Stockport man disputes morgage & gets squatters' rights

Gerrard Winstanley office at
Tue Feb 12 23:04:20 GMT 2008

Could be an anti-Iranian angle to this story methinks

Man who refused to pay mortgage for 15 years is granted 'squatters'
Daily Mail - 12th February 2008

A failed businessman who has paid nothing towards a mortgage on his
home for more than 15 years, had the debt wiped out by senior judges.

Djabar Babai was told he had effectively acquired "squatter's rights"
over his £250,000 detached home, as his dispute with his mortgage
lender has dragged on for so long.

But although the judgment may be good news for the 62-year-old, there
were warnings that homeowners who fall behind on payments could face
swifter repossession action as a result.

Djabar Babai has not paid the mortgage on his £200,000 home in
Stockport for 15 years

Iranian-born Mr Babai took out a second mortgage with NatWest against
his home in Heaton Mersey, near Stockport, in 1989, to cover business

By 1992 he and his wife Zinat had fallen behind on payments by almost

The bank issued a formal demand - but it did not start repossession
proceedings, the Court of Appeal, in London was told.

After negotiations, the father-of-two made a payment of £40 in January

However, later that year he was declared bankrupt, and no further
instalments were paid.

By 2006, the debt had reached £165,000, and he faced losing the house.

But last year, trustees of bankruptcy, acting for his creditors, won a
ruling at the High Court that NatWest's charge on the property had ceased.

A lender has 12 years in which to enforce a mortgage, and that
deadline had passed, meaning Mr Babai had effectively acquired
"squatter's rights" to stay, the court heard.

Yesterday, a panel of senior judges rejected NatWest's appeal against
the ruling, even though its barrister argued it would affect many
other borrowers.

Justin Fenwick, QC, said lenders "could be forced to issue possession
proceedings where they would not otherwise have done so", to protect
their security.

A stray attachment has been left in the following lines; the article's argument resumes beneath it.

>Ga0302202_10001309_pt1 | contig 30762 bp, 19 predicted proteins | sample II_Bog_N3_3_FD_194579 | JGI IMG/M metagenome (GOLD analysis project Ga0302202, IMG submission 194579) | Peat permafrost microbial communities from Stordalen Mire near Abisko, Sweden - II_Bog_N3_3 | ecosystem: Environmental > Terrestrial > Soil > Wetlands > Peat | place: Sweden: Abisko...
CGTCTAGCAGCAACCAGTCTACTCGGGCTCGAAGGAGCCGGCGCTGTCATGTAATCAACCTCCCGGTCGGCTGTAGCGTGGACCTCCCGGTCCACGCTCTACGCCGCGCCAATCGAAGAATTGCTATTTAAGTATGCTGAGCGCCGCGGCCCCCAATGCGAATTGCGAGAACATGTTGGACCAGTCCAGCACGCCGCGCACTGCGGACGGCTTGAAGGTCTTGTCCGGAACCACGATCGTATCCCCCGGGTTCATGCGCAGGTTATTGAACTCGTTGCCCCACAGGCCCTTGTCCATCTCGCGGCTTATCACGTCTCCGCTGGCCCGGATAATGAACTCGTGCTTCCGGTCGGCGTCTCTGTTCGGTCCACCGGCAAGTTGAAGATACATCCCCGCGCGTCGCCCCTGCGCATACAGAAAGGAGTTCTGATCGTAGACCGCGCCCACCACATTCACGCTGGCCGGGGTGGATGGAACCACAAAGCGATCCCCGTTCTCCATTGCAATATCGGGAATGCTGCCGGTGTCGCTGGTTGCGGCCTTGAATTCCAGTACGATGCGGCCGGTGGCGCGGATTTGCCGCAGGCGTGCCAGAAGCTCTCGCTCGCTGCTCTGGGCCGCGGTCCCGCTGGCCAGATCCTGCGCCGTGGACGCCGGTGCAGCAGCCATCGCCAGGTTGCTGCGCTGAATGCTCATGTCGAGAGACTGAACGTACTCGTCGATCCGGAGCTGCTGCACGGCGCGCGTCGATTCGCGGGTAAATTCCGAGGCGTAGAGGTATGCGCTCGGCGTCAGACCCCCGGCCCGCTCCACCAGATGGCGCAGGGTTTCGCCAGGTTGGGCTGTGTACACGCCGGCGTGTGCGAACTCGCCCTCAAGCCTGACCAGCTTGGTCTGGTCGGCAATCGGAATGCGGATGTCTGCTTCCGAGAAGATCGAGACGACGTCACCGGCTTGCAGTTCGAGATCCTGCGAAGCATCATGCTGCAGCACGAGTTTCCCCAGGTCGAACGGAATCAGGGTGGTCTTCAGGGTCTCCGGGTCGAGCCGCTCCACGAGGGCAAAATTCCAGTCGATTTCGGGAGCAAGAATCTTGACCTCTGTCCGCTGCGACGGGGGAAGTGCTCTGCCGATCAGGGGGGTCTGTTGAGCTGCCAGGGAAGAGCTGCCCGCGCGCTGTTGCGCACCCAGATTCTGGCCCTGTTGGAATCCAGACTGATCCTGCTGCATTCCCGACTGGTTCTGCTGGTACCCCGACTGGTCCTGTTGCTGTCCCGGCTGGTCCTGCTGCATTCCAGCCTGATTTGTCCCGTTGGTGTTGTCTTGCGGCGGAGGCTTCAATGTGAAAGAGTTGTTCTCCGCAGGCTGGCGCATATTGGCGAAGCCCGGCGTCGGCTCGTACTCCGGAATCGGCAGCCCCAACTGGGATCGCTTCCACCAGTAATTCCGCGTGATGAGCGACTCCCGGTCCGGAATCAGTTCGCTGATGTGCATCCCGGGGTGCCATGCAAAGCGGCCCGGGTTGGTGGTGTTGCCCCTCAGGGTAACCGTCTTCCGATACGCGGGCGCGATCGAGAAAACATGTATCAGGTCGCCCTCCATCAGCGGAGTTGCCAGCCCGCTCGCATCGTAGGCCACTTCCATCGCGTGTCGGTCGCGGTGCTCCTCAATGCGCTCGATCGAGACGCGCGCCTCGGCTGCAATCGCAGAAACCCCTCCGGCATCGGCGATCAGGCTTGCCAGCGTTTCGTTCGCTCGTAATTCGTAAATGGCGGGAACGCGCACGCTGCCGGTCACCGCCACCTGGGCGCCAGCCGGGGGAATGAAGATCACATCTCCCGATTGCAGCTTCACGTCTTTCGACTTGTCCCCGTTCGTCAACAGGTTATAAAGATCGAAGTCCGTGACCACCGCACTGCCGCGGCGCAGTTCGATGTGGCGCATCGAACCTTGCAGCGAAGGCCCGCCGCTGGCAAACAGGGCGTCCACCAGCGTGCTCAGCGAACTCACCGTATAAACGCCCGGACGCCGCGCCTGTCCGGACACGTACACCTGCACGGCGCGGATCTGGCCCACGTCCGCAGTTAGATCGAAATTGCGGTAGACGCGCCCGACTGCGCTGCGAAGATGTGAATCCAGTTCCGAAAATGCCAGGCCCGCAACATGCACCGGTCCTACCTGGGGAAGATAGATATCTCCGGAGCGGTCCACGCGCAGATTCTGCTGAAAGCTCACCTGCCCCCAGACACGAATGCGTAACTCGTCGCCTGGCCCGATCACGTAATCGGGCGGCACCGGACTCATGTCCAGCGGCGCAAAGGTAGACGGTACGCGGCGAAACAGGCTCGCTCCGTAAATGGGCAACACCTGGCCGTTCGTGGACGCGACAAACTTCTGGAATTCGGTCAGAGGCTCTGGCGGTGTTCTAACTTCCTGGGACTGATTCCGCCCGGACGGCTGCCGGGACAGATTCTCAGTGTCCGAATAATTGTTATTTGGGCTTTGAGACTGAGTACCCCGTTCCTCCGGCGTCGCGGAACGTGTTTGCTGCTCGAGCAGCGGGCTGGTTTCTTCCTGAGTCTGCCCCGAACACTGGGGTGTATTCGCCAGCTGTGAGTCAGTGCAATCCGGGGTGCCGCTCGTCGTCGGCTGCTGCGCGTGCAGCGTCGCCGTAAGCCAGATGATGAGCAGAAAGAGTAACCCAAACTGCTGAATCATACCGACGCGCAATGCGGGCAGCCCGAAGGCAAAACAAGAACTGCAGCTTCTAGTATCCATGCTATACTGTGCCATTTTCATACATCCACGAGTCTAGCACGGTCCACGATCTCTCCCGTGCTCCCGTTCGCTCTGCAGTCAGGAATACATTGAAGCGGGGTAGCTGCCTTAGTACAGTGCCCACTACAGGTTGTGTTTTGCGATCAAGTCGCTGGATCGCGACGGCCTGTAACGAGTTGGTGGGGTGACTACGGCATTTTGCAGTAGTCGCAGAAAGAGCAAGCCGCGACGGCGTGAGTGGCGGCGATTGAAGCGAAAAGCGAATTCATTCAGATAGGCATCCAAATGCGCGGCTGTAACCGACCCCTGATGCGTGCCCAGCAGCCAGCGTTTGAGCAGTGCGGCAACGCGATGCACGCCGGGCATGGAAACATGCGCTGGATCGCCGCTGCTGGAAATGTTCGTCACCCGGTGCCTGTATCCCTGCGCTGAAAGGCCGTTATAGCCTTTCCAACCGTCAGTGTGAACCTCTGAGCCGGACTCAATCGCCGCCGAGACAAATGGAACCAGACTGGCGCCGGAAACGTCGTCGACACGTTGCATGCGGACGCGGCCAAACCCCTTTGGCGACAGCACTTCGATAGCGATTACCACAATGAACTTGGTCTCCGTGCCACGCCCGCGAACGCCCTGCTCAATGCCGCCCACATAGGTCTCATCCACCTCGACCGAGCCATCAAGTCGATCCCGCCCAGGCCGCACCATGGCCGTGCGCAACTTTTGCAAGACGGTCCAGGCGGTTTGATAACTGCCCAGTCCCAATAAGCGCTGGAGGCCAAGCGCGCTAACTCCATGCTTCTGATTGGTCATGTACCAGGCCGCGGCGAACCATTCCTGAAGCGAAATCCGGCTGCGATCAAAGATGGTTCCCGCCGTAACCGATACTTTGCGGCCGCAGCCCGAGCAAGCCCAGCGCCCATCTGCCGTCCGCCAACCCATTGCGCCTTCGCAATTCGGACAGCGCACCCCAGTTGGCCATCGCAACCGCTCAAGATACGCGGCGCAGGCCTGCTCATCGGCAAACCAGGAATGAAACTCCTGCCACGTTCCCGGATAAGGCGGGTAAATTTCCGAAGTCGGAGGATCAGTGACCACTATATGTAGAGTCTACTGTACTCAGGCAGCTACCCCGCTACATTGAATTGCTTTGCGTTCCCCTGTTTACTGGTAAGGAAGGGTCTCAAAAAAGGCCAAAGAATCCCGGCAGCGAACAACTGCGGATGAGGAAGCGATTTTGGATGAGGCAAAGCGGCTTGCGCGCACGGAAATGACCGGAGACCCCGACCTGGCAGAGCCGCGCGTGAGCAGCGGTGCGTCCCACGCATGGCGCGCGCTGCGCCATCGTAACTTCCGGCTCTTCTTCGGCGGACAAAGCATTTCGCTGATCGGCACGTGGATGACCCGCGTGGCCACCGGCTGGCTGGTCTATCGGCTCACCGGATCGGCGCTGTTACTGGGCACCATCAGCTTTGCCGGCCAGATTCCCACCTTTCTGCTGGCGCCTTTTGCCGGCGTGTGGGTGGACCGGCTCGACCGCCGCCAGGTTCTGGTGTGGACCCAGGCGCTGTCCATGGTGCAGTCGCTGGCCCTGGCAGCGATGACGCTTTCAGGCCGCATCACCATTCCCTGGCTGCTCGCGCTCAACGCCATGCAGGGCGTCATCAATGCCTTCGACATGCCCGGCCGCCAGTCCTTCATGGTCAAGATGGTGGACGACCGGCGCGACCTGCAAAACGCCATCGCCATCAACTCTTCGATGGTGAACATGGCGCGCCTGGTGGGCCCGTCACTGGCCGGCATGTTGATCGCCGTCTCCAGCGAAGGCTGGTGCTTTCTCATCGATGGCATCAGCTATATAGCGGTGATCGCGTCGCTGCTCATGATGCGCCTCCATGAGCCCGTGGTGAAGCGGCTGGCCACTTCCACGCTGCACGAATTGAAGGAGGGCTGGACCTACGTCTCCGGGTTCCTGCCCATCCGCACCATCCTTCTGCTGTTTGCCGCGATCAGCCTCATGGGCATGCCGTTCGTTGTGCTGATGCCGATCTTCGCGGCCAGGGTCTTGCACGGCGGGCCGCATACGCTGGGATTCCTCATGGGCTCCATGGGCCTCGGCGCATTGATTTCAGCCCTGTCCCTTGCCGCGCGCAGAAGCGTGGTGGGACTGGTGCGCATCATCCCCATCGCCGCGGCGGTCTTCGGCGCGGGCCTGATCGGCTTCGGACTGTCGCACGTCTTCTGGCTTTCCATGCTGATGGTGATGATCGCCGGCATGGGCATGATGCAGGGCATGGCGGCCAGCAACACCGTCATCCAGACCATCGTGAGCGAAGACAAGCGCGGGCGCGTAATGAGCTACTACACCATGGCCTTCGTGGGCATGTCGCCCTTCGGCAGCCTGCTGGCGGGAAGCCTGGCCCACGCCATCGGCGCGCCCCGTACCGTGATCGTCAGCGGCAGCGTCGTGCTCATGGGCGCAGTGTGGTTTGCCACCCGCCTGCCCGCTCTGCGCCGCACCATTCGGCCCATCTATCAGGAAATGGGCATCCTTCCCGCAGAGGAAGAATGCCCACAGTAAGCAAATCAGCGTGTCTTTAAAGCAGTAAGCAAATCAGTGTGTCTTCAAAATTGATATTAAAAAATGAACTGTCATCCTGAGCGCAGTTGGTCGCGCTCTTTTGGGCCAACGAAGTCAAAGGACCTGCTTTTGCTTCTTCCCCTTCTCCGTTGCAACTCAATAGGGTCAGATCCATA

Lord Justice Mummery said the outcome of the case would be "of
considerable interest to mortgagees and mortgagors in general".

"It was even suggested that the ruling could lead to vulnerable
mortgagors being made homeless, when they could otherwise have gone on
living in their own homes," he added.

But the judge described this as "an alarming, but unlikely prospect"
and said the practical implications of the decision against the
NatWest "are in danger of being exaggerated".

Twelve years was "ample" time for lenders to begin the necessary legal
action, he added.

Afterwards, NatWest said it had been attempting to obtain greater
flexibility in the way it dealt with borrowers who found themselves in
temporary difficulotherwiseties, and was considering an appeal to the
House of Lords.

Mr Babai, who used to run a takeaway, is no longer required to pay his
NatWest mortgage, and remains at the property - thought to be worth up
to ten times what he paid for it.

But he still faces bankruptcy debts which could force him to sell.

As he owns it jointly with his wife, half of the equity that would
have been claimed by NatWest passes to her, leaving his unsecured
creditors to pursue the rest.

Mr Babai insisted he was continuing to pay his first mortgage, with

He now runs another business with his daughter, thought to be involved
in house clearance.

Experts said NatWest may not have launched repossession proceedings
sooner as house prices were depressed in the early Nineties. If the
house had been sold, the first mortgage would have had to be paid off,
leaving them little or nothing.

Following the latest judgement, Mr Babai's creditors could seek an
order that the house be sold, or he could pay them from his own funds,
potentially by remortgaging again.

The Council of Mortgage Lenders predicted that the judgment would not
affect other mortgage-holders, because it had merely confirmed an
established legal position. 

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